(the list of things I am putting off is…off-putting)

When did I become such a procrastinator?  My far wiser sister, (a consummate can-do opportunity grabber and problem-solver) says “We DO what is our priority.”  Which means, those things that I keep ignoring—important paperwork, commitments, tasks, minutiae—they don’t rank very high on my list.  Which means, by not attending to them I have rendered them unessential.  Still, the unessential, the undone, the left fallow… haunt me.

We DO what is our priority.  So where do my preferences take me?  What is more important than let’s say taking an hour or two to complete my “estate planning”?  Twenty-some pages have been awaiting me for some time.  This critical paperwork will articulate my children’s care should I (God forbid) leave too soon; will give permission to (yes please) pull the plug on me should I (God forbid) lose capacities.  It’s all here, neat and tidy, spelled out—well, except for the blanks.  Serious questions need answering.  Contingencies need arranging.  These matters of great consequence need DOing.

As if a mountain of paperwork has any real control.  Ha!  My “birth plan” was a detailed and explicit document, carefully drafted by both father and mother, then witnessed and signed in INK by my tolerant (also far wiser) obstetrician.  We had it in writing!  As if a mountain of paperwork can influence birth.  Ha!  Things go the way they go—though damned if we don’t go trying to control them.  My daughter came into the world in a spectacularly complicated and unexpected way—absolutely NOT the way we’d planned.  I wouldn’t change one moment of it…not one of the nearly 1800 raw moments it took to get her here.  Birth plans, like all plans, are subject to change…and sometimes they are completely irrelevant.

Plus, I am averse to paperwork.  It speaks to the convoluted way in which we manage our living.  When did our day-to-day existence get so messy?  Why must everything be stated, documented, processed, and certified?  I am not willing to cede control to that mountain of paperwork, as if.  Yet, this is the world I live in: litigious, notated, recorded, registered, chronicled, indexed.  Why can’t life be simpler?  When did the handshake lose power?  When did a man’s (and of course, a woman’s) word lose value?  Trust has eroded.  In its place we have mountains of documentation.  It is all very smothering.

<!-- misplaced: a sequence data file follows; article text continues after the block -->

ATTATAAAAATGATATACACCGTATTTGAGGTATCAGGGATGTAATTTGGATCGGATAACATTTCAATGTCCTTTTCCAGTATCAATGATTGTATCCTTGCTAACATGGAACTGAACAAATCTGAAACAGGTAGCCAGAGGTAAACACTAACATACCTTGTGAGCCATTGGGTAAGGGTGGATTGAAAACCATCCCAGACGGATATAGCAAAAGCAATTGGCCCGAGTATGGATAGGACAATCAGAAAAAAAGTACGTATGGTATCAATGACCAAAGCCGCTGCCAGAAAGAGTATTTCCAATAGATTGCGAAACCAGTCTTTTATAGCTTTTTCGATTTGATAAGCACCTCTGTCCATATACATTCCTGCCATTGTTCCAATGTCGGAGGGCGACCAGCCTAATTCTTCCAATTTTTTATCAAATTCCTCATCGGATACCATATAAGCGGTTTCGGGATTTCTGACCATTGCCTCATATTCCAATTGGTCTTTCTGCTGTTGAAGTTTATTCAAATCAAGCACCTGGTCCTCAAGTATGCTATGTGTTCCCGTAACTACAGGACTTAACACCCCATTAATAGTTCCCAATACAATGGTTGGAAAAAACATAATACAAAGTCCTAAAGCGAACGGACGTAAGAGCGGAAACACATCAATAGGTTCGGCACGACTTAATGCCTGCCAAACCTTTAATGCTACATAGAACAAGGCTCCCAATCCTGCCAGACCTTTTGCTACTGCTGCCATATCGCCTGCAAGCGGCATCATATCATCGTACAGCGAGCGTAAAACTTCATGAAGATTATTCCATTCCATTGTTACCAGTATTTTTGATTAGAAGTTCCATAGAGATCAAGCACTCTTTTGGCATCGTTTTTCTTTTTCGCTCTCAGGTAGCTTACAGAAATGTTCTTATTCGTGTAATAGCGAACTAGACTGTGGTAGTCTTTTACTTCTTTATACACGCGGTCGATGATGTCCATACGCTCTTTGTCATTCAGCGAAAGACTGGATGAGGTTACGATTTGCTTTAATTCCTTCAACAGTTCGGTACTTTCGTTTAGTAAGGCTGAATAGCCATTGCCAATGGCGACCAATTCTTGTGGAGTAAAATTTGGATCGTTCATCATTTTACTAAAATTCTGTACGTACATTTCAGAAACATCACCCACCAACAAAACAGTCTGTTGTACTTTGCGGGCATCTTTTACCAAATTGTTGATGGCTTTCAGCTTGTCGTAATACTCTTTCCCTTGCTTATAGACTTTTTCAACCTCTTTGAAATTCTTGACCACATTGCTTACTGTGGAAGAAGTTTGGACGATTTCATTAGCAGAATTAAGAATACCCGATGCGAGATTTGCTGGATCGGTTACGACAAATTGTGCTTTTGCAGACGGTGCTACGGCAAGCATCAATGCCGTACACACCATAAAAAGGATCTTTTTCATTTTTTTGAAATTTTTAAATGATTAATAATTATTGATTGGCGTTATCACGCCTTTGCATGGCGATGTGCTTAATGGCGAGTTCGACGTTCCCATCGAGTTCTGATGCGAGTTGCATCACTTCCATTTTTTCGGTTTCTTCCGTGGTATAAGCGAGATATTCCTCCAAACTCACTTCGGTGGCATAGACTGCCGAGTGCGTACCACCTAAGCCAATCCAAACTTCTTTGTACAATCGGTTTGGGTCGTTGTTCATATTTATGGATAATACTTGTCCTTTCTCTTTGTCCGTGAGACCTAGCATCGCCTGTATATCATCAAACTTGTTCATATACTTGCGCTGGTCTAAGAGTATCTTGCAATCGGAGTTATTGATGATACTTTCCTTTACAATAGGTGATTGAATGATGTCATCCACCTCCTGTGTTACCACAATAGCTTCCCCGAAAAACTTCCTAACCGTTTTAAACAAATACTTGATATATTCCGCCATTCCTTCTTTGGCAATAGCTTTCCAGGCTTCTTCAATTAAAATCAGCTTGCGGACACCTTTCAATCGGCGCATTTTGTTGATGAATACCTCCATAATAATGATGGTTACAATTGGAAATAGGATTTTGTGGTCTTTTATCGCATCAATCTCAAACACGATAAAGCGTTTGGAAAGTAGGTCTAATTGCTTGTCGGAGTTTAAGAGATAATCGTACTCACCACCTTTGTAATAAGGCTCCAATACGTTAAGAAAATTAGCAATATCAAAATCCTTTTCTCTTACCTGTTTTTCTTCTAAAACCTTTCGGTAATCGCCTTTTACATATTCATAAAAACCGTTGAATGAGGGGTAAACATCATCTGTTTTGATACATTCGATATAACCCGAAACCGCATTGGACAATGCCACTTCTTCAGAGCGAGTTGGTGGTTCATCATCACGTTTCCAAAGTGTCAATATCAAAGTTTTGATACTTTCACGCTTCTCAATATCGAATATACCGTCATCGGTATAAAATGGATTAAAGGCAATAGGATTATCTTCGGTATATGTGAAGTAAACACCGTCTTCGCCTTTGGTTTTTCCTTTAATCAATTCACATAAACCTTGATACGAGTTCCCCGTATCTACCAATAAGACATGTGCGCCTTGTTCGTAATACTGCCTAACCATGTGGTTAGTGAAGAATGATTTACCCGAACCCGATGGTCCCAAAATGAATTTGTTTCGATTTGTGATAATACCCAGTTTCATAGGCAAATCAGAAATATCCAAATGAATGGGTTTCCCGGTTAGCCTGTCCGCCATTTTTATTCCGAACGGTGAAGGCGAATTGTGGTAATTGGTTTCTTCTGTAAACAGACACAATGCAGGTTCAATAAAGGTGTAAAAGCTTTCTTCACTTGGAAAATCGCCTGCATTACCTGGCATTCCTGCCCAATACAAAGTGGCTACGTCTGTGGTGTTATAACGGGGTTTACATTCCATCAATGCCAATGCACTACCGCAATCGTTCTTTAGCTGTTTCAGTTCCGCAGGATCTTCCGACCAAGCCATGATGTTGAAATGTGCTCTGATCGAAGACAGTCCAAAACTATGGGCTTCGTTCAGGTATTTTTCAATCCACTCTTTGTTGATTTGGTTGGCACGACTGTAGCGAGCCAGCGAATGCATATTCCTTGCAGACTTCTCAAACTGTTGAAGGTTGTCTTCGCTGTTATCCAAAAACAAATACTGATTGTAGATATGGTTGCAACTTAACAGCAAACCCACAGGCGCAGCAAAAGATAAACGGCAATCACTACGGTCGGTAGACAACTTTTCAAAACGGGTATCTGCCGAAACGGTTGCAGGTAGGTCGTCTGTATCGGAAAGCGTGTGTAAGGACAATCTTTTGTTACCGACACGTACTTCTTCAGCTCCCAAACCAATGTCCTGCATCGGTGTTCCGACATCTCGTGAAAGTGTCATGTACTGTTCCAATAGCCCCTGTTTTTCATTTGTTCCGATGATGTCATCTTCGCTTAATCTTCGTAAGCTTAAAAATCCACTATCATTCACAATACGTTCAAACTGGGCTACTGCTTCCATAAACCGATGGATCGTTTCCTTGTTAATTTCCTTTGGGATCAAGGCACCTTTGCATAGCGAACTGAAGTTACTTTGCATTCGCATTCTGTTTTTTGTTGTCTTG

We DO what is our priority, though it often feels like outside forces are directing us.  Ultimately, because having children means I cannot ignore nilly willy my obligations, I will move some of the paperwork further up the food chain.  But what of the rest of it?   What about the phone calls that need returning?  What about those?  Or the face-to-faces that need facing?  Surely Great Grandma, as matriarch of the family (and a most-beloved woman in my life) is a priority?  But cutting the grass, oh though it be longish, is it really so vital?  And painting the house, oh though it be flaking, is it really so vital?  I feel the weight of my deferments like a Catholic feels sin: burdened and guilty.  Yet I keep on not DOing certain things.  Why?  Dr. Joseph Ferrari, PhD, (wisest of all when it comes to this issue) is a leading international researcher in the study of procrastination.  He says “Procrastination is not waiting and it is more than delaying. It is a decision to not act.”  Is that what I am doing?  Deciding NOT to act?  Overtly acting NOT to act?  Hmmm.

In choosing not to act, here is the bevy of rationalizations I have at my disposal:

Top 15 Procrastination Rationalizations*

  1. Ignorance: “I didn’t know I was supposed to do that.”
  2. Skill deficiency: “I don’t know how to do it.”
  3. Apathy (1): “I really don’t want to do this.”
  4. Apathy (2): “It really doesn’t make any difference if I put this off.”
  5. Apathy (3): “No one really cares whether I do this or not.”
  6. Apathy (4): “I need to be in the mood. I’m not.”
  7. Fixed habits (1): “But I’ve always done it this way and it’s hard to change.”
  8. Fixed habits (2): “I know I can pull this out at the last minute.”
  9. Fixed habits (3): “I work better under pressure.”
  10. Inertia: “I just can’t seem to get started.”
  11. Frail memory: “I just forgot.”
  12. Physical problems: “I couldn’t do it; I was sick.”
  13. “Appropriate” delays (1): “I’m just waiting for the best time to do it.”
  14. “Appropriate” delays (2): “I need time to think this through.”
  15. “Appropriate” delays (3): “This other opportunity will never come again, so I can’t pass it up.”

Look at all those excuses!  Check out number six.  That’s me alright.  I wonder: what kind of mood accompanies the completion of legal documents?  And just when is that mood going to show up?  Yes, my sister, I hear you: We DO what is our priority.  We follow the path of least resistance.  We do what feels good.  We follow our bliss.  The great American Mythologist Joseph Campbell probably didn’t spend a great deal of time on minutiae.  He said, “If you follow your bliss, you put yourself on a kind of track that has been there all the while, waiting for you, and the life that you ought to be living is the one you are living.  Wherever you are—if you are following your bliss, you are enjoying that refreshment, that life within you, all the time.”  Maybe that is what I have been doing all along, living my life.  I just wish my “hero’s” journey did not involve so much paperwork.

*Source: Tuckman, B.W., Abry, D.A, & Smith, D.R. (2008). Learning and Motivation Strategies: Your Guide to Success (2nd ed.). Upper Saddle River, NJ: Pearson Prentice Hall